Co-founder and CEO of Human Longevity Inc. (HLI), J. Craig Venter, made a surprise announcement on Wednesday that he would be stepping down as head of the genomics company. Venter’s replacement – Cynthia Collins – is set to take his place as of January 9, 2017.
Collins has extensive experience in the life science sector, with her most recent role being CEO/ General Manager for the Cell Therapy and Purification and Analysis Businesses for GE Healthcare. She will also join the HLI Board of Directors, which will continue to be led by Venter in his role as Executive Chairman.
“We are extremely pleased to have Cindy join HLI as our new CEO. Her wide-ranging experience in leading and growing commercial operations for privately-held and publicly-traded life science businesses, will be invaluable to HLI,” said Venter in a press release about the change in leadership. “2017 will be a key year for HLI with the launch and expansion of many of our products including oncology, whole genome, HLI Knowledgebase™, HLI Search™, and the HLI Health Nucleus™. Cindy’s combination of innovative business leadership, coupled with commercialization and operations acumen in a variety of life science arenas, is the perfect skill set to bring our vision of high quality, genomic-powered products to the global marketplace.”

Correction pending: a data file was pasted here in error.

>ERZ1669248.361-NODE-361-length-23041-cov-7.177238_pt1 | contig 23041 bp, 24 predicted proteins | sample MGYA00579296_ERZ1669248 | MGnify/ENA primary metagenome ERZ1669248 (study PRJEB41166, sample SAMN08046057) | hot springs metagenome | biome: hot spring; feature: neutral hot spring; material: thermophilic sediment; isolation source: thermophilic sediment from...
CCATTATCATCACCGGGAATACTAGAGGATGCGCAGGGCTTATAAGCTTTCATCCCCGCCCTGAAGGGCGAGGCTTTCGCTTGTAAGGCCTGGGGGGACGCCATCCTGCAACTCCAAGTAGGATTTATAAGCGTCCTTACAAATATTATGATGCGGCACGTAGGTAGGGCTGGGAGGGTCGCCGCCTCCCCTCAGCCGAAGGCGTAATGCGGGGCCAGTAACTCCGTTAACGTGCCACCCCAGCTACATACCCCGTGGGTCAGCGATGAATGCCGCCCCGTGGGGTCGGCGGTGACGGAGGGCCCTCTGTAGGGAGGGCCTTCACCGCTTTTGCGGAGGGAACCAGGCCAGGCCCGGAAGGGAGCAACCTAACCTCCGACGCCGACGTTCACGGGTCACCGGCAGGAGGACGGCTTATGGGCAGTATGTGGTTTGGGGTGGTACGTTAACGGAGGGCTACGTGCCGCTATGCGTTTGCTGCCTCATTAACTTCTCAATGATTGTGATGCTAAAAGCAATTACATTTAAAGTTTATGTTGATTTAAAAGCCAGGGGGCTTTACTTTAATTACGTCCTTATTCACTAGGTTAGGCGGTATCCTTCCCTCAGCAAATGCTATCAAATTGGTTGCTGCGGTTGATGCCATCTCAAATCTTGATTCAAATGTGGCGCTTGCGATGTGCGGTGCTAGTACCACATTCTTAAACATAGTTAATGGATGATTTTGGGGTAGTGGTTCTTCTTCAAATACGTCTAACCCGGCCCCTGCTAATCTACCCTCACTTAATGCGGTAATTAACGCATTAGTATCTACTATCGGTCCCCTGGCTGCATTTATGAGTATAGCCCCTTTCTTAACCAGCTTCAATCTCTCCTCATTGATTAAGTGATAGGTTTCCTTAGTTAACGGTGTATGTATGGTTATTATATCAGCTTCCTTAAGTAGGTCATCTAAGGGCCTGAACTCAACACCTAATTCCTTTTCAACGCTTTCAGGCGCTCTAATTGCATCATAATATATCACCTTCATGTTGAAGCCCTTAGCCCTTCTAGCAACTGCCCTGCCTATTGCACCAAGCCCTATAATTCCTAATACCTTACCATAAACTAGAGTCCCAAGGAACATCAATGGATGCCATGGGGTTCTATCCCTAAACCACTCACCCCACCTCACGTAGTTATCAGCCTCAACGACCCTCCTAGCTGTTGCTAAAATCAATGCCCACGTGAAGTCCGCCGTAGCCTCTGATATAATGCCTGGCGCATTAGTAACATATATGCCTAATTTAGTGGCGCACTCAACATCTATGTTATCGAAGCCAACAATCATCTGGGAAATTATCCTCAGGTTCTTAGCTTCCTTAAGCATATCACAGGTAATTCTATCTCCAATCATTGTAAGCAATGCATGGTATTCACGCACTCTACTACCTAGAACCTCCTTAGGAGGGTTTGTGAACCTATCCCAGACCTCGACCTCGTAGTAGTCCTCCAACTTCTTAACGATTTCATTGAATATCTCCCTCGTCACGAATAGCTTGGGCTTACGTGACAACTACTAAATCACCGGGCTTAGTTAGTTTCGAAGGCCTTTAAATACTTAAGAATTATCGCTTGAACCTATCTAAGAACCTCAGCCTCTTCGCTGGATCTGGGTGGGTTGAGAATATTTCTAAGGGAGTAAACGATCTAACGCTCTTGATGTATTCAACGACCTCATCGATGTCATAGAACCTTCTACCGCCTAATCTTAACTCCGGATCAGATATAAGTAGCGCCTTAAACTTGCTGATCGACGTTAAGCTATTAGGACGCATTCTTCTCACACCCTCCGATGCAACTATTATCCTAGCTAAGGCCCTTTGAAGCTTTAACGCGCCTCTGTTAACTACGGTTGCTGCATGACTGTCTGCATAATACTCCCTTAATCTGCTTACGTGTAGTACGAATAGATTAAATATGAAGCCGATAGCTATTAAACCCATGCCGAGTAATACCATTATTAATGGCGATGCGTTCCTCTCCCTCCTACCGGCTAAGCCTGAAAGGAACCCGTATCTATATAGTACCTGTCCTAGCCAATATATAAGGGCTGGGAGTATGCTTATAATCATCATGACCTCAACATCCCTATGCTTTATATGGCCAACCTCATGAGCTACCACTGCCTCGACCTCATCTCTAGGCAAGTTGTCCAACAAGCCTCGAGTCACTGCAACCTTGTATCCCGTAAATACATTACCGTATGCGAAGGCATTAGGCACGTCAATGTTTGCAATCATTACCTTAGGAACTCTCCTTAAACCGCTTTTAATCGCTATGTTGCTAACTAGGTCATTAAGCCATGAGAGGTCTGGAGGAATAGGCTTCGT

Just one month ago, Venter revealed that genomic tests conducted at his health clinic, Health Nucleus, identified the presence of prostate cancer. Due to the predicted aggressiveness of the disease, Venter underwent prostate surgery.
According to Venter, his levels of prostate-specific antigen (PSA) protein were not elevated, and there were no other indications that he might have prostate cancer. A spokesperson for the company said Venter’s health was not a factor in the decision.
“HLI represents a tremendous opportunity to change healthcare and improve patient outcomes,” said Collins. “I cannot imagine a more perfect union of my combined experience in diagnostics, therapeutics, and life sciences and in leading organizations through multiple phases of their life cycles to create value. I believe my capabilities and experience, combined with Dr. Venter’s scientific success and vision, are highly complementary and will create a solid foundation for HLI’s future.”
Venter’s genome was the first human genome to be published in its entirety in 2007. HLI aims to use its comprehensive database of genomic, phenotypic and clinical data to make novel discoveries in medicine.